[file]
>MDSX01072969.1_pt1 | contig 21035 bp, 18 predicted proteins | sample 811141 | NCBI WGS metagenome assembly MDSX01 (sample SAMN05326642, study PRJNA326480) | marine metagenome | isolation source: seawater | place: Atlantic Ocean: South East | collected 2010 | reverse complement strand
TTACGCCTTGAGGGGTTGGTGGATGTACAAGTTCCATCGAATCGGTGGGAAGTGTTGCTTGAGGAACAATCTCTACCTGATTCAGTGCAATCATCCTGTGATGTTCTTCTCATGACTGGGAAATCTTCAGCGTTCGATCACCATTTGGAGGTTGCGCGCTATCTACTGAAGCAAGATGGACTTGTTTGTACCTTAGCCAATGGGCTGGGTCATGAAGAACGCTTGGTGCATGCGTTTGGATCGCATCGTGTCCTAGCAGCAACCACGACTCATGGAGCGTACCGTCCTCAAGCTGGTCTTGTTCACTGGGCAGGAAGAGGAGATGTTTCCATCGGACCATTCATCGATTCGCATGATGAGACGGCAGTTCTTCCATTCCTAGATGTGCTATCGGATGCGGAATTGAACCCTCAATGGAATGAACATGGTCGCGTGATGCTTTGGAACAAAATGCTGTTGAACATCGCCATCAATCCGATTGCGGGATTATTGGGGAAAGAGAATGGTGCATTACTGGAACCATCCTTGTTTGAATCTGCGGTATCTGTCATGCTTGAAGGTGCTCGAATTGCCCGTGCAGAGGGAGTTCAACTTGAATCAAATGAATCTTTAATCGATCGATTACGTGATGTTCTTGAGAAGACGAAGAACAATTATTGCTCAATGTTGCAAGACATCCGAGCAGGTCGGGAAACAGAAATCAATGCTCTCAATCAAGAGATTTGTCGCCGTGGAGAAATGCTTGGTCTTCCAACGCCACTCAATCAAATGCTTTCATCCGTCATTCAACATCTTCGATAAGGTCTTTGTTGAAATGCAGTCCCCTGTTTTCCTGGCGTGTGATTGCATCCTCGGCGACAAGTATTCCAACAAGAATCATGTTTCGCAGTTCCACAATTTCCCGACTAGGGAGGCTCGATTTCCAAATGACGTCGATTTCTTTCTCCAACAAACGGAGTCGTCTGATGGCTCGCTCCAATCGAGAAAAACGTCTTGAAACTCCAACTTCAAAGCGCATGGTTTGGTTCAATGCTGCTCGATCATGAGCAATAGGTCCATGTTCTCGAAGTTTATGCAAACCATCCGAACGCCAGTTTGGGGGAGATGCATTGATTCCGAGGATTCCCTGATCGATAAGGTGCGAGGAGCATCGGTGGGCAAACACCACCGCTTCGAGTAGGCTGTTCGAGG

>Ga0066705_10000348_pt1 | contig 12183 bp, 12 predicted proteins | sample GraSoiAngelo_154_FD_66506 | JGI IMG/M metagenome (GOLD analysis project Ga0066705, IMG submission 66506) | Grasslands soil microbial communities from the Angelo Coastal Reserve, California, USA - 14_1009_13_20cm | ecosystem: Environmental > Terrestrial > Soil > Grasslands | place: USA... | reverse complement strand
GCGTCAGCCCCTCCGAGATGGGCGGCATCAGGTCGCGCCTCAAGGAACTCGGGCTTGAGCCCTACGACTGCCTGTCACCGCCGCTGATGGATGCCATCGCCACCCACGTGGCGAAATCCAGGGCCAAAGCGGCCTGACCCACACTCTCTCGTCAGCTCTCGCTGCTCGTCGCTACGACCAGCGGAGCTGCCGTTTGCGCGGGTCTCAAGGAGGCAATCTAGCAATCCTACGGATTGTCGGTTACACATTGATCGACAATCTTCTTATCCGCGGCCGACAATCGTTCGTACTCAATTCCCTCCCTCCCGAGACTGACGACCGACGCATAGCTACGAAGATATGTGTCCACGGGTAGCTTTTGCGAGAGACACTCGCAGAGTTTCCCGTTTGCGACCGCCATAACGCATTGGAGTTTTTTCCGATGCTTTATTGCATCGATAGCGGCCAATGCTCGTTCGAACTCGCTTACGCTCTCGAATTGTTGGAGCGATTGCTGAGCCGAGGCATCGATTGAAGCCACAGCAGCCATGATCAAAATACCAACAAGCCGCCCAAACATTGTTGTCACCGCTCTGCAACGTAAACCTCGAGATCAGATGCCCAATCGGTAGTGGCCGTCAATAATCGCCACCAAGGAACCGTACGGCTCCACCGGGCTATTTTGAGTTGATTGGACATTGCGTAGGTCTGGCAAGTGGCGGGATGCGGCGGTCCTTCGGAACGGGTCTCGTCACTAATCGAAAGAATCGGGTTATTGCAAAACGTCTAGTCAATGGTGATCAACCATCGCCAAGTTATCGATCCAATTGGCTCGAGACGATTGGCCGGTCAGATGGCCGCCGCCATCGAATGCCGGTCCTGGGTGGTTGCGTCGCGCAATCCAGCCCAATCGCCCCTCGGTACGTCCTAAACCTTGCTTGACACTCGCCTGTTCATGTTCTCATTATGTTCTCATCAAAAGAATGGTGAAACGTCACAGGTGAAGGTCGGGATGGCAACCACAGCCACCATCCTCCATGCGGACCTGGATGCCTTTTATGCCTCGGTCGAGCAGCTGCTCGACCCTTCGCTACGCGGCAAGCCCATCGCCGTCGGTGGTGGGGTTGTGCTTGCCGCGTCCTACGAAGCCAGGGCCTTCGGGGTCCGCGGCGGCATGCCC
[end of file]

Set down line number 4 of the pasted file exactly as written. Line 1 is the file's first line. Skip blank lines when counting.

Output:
GCGTCAGCCCCTCCGAGATGGGCGGCATCAGGTCGCGCCTCAAGGAACTCGGGCTTGAGCCCTACGACTGCCTGTCACCGCCGCTGATGGATGCCATCGCCACCCACGTGGCGAAATCCAGGGCCAAAGCGGCCTGACCCACACTCTCTCGTCAGCTCTCGCTGCTCGTCGCTACGACCAGCGGAGCTGCCGTTTGCGCGGGTCTCAAGGAGGCAATCTAGCAATCCTACGGATTGTCGGTTACACATTGATCGACAATCTTCTTATCCGCGGCCGACAATCGTTCGTACTCAATTCCCTCCCTCCCGAGACTGACGACCGACGCATAGCTACGAAGATATGTGTCCACGGGTAGCTTTTGCGAGAGACACTCGCAGAGTTTCCCGTTTGCGACCGCCATAACGCATTGGAGTTTTTTCCGATGCTTTATTGCATCGATAGCGGCCAATGCTCGTTCGAACTCGCTTACGCTCTCGAATTGTTGGAGCGATTGCTGAGCCGAGGCATCGATTGAAGCCACAGCAGCCATGATCAAAATACCAACAAGCCGCCCAAACATTGTTGTCACCGCTCTGCAACGTAAACCTCGAGATCAGATGCCCAATCGGTAGTGGCCGTCAATAATCGCCACCAAGGAACCGTACGGCTCCACCGGGCTATTTTGAGTTGATTGGACATTGCGTAGGTCTGGCAAGTGGCGGGATGCGGCGGTCCTTCGGAACGGGTCTCGTCACTAATCGAAAGAATCGGGTTATTGCAAAACGTCTAGTCAATGGTGATCAACCATCGCCAAGTTATCGATCCAATTGGCTCGAGACGATTGGCCGGTCAGATGGCCGCCGCCATCGAATGCCGGTCCTGGGTGGTTGCGTCGCGCAATCCAGCCCAATCGCCCCTCGGTACGTCCTAAACCTTGCTTGACACTCGCCTGTTCATGTTCTCATTATGTTCTCATCAAAAGAATGGTGAAACGTCACAGGTGAAGGTCGGGATGGCAACCACAGCCACCATCCTCCATGCGGACCTGGATGCCTTTTATGCCTCGGTCGAGCAGCTGCTCGACCCTTCGCTACGCGGCAAGCCCATCGCCGTCGGTGGTGGGGTTGTGCTTGCCGCGTCCTACGAAGCCAGGGCCTTCGGGGTCCGCGGCGGCATGCCC